False Colding Moth eats into chili pepper farmers profits
If there’s anything that is giving fresh chili pepper farmers sleepless nights in Kenya, it’s the False Codling Moth (FCM).
FCM is currently causing havoc in various chili farms in the country eating into the farmers’ profits. Even though the pest also destroys other crops like avocados, pineapples, mangoes and citrus, their devastating effect is mostly felt in the chilies.
Despite the challenges faced in accessing the market due to newly found harmful organisms in chilies, the farmers are not ready to give up.
According to Daniel Agawo of Mboga Tuu Ltd General Manager, one of the leading growers and exporters of chili pepper in Kenya, their chances of accessing the European market is shrinking by the day.
“Exporting our produce to Europe which is the number one consumer of our chilies is under threat due to restrictions over the quarantine pest popularly known as False Codling Moth (FCM), but we won’t give up yet, we cannot afford to,” explains Agawo.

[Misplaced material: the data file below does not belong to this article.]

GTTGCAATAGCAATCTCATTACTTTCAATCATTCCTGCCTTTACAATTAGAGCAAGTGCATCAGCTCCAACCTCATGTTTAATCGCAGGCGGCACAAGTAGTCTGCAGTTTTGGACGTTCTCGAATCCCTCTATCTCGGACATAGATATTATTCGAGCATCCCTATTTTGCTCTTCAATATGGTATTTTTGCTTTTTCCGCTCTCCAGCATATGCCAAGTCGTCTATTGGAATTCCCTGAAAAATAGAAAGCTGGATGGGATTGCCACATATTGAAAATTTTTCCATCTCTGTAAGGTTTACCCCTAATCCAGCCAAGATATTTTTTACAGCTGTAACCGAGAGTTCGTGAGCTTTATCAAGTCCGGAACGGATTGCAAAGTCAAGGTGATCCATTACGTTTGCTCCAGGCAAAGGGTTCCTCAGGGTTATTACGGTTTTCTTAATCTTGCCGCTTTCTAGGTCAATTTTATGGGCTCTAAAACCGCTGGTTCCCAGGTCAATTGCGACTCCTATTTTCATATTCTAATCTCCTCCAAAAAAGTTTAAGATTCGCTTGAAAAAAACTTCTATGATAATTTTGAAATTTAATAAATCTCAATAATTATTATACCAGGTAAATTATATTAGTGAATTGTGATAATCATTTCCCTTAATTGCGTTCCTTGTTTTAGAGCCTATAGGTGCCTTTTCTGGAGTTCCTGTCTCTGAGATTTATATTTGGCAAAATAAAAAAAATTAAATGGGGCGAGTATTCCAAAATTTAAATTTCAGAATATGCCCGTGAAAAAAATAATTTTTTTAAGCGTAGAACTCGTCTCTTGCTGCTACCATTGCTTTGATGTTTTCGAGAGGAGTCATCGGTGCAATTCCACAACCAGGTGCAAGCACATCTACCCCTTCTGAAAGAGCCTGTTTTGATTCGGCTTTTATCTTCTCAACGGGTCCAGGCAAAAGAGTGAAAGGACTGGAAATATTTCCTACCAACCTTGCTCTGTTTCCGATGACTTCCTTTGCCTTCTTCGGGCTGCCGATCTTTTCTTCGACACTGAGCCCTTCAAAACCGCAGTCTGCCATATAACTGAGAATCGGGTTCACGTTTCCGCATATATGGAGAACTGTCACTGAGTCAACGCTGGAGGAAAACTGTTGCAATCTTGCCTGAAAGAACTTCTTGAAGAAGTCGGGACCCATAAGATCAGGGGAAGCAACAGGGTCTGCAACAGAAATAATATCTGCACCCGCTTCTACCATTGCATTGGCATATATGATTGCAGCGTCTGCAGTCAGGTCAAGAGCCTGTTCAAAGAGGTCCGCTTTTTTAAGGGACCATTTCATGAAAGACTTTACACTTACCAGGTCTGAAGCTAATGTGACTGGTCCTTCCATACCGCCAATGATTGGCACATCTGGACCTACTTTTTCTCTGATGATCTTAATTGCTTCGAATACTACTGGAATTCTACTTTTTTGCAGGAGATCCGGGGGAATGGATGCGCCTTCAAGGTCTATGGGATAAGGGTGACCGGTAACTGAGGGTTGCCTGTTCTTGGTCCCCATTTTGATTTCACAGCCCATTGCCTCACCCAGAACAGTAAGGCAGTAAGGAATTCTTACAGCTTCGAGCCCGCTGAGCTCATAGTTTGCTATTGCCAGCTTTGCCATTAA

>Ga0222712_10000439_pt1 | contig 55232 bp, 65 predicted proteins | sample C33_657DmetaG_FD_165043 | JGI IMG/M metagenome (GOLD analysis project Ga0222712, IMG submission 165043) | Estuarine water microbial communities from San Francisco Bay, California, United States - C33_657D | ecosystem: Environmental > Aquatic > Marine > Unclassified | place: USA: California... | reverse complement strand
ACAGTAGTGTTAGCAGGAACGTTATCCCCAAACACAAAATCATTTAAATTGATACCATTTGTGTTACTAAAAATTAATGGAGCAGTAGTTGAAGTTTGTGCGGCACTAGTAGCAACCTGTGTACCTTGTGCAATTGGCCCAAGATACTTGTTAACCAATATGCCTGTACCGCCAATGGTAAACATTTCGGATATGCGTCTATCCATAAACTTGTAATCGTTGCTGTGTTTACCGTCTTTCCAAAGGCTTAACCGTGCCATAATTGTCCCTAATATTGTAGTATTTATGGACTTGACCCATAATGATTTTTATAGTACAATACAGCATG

Mboga Tuu Ltd harvests 10 to 15 tonnes of chilies weekly from its 400 acres of land with the United Kingdom and Norway topping the list of its target destinations.
“UK takes 90 per cent of our produce and in a week we export 8 to 12 tonnes. Currently we do not sell our produce locally, our focus is on exports,” adds Agawo.
Some of the varieties that Mboga Tuu Ltd farms have are short, long and thin chilies, Bandai and serenade chilies and the average price per kilogram currently is £2.5.
From Agawo’s point of view, the Kenyan Government has a lot to do in ensuring the chili pepper farmers get more access to the European market.
“We wish the government could make good use of its agencies such as the Kenya Plant Health Inspectorate Service and the Ministry of Agriculture and Trade in lobbying against strict EU regulations, this is one of the nightmares we have to grapple with every day,” explains Agawo.
For more information:
Mboga Tuu Ltd